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After inspiring El Salvador’s government to adopt a Bitcoin standard, Strike is expanding its operations to another central American country. Yesterday, CEO Jack Mallers announced Strike’s launch in Argentina and were set to act as a cost-effective remittance service using Bitcoin. However, it would seem that in-wallet assets are stored in neither dollars nor BTC, using Tether instead.
Strike’s Significance In Argentina
Mallers revealed his company’s expansion in a tweet on Tuesday, alongside a thread explaining its significance.
“Today, we launch a superior financial experience to a country that faces hyperinflation, predatory payment networks, and unusable cross-border transfers,” he said. “Today, we use the world’s open monetary network, #Bitcoin, to give hope to the people of Argentina.”
The CEO explained that Argentina is plagued by economic turmoil, bank failure, and egregious inflation. As a result, the country’s economy has become dollarized, using USD as the primary unit of account.
However, as this has caused the nation’s reserves to shrink, it has placed high restrictions on its citizen’s ability to use and receive dollars. This includes having censored Visa’s dollar network from operating in the country.
The economy is forced to use cash to exchange dollars, which hurts economic efficiency.
“Strike is offering them a convenient cash collateral,” Mallers said in an interview on the matter with CNBC. “They like their daily spending cash-collateral to be in dollars, but interfacing that cash-collateral over the Bitcoin and lightning networks, making it seamless to make instant, free cross-border payments.”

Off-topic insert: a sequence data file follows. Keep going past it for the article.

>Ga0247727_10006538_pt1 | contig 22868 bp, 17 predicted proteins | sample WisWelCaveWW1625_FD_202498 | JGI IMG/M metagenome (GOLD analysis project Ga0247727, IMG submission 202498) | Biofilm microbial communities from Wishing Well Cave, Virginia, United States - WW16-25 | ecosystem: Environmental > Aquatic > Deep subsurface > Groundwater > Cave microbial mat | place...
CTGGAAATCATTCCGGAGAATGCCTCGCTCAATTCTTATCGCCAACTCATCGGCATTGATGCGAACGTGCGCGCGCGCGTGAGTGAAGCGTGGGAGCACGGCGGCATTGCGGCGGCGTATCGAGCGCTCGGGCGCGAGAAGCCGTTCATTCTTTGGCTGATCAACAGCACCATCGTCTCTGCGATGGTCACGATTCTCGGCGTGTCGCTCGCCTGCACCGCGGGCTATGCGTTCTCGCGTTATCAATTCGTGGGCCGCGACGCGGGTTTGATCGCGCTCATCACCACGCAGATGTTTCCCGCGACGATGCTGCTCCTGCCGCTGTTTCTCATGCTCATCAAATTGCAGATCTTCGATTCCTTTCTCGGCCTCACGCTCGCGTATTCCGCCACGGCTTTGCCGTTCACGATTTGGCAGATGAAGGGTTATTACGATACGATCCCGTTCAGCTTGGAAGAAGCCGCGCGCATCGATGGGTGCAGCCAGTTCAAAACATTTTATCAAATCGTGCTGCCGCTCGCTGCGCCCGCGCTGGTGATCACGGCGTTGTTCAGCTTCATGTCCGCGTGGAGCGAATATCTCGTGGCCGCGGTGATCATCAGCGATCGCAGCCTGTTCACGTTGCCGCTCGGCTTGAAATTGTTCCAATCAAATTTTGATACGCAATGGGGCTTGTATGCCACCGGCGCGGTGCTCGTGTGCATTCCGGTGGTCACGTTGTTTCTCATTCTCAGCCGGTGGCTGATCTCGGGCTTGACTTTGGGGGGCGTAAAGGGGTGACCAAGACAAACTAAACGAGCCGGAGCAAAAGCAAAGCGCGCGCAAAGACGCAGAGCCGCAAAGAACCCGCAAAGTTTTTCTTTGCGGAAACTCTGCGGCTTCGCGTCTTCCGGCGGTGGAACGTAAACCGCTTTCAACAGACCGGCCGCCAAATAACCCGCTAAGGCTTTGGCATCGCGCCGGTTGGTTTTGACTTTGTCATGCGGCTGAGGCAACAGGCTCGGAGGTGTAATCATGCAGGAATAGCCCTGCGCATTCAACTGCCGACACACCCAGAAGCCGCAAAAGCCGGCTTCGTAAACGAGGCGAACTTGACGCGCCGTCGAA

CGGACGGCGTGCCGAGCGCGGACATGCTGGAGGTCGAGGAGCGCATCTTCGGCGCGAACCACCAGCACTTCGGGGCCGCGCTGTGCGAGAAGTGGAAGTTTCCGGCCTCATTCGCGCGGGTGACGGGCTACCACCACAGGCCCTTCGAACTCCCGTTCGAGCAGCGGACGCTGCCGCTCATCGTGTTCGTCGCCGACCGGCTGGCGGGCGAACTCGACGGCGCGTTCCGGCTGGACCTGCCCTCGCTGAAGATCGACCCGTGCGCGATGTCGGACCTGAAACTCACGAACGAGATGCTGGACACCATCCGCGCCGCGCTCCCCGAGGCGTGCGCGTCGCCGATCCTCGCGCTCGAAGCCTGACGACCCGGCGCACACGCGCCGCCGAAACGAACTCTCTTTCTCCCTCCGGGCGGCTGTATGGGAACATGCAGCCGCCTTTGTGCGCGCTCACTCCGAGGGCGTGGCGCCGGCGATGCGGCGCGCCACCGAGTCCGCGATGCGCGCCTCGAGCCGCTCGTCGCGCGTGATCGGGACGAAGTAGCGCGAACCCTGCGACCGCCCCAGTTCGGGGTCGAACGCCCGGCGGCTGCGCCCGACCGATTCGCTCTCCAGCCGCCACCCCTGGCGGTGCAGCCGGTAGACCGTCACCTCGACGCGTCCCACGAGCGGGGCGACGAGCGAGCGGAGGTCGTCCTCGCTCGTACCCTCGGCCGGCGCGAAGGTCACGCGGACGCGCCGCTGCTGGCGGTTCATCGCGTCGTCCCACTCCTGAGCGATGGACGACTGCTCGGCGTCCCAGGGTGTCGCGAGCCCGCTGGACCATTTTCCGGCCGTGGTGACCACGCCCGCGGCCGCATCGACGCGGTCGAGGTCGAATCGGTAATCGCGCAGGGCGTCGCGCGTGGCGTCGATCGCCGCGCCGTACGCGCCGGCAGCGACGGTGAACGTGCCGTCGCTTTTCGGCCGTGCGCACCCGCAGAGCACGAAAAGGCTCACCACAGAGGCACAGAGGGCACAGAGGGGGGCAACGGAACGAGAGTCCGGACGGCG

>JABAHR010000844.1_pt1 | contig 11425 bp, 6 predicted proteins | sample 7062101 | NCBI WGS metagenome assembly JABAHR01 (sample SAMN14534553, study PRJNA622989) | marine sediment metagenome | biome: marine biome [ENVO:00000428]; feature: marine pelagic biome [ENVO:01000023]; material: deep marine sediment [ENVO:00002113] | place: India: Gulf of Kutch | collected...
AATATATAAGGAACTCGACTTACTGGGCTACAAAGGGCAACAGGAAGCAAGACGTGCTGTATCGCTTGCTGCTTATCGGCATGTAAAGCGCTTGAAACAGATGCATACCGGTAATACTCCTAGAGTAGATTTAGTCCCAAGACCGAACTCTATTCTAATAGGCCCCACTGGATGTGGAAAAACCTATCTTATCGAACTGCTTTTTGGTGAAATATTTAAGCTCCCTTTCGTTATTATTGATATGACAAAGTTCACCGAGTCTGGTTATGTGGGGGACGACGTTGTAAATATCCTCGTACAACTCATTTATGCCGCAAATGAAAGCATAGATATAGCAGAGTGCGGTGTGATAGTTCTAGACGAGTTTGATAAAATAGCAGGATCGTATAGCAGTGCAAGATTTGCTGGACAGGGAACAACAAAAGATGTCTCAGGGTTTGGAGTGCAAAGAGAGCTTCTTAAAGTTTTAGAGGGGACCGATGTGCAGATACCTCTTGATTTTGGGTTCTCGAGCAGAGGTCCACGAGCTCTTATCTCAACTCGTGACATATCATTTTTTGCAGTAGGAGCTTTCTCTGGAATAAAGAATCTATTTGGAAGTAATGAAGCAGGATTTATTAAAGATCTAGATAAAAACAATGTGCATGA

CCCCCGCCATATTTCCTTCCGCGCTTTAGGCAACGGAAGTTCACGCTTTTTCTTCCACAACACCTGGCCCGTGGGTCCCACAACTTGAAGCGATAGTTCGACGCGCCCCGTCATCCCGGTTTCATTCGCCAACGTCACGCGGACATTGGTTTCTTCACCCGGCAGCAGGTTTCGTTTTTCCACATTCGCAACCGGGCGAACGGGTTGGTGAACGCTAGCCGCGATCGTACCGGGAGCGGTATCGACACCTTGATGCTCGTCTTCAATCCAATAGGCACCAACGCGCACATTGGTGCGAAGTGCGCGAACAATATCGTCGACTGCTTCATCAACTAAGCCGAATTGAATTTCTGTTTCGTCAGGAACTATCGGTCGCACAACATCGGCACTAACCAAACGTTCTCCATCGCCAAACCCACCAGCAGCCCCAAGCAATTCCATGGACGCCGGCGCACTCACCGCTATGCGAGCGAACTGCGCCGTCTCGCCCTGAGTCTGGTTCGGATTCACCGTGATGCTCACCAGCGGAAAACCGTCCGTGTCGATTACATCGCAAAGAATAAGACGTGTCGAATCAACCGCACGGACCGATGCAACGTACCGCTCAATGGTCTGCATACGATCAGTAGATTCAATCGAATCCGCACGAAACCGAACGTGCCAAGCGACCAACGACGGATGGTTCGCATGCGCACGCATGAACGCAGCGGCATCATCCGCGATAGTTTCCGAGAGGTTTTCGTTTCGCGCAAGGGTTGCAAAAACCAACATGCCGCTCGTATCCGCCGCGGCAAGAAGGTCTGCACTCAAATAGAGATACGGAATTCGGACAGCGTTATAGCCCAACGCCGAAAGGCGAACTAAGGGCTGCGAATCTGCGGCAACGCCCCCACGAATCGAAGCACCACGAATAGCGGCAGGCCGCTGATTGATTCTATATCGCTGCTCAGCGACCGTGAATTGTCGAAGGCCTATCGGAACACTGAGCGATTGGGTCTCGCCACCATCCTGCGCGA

When asked about Bitcoin’s future price forecast, the 27-year-old replied, “up”.
Tether On Strike?
To be precise, the “dollars” within Strike are USDT – the most popular US dollar-pegged stablecoin.
While Strike uses the Bitcoin network to facilitate remittances on the back end, all assets within the wallet interface are denominated in Tether. As a result, dollars cannot be withdrawn directly – just USDT, using a private Ethereum address.
Thankfully for Bitcoiners, Argentinian wallet users can still withdraw their USDT as Bitcoin using Twitter’s lightning network integration. Furthermore, they can send their USDT tokens within Strike while avoiding Ethereum’s high fees. The Tether integration may ultimately be a work-around to Argentina’s restrictions on physical dollar usage.
Strike’s first international launch was in El Salvador, where Mallers advertised the wallet as a cheap remittance tool compared to fiat alternatives. El Salvador’s GDP is 23% comprised of these cross-border payments.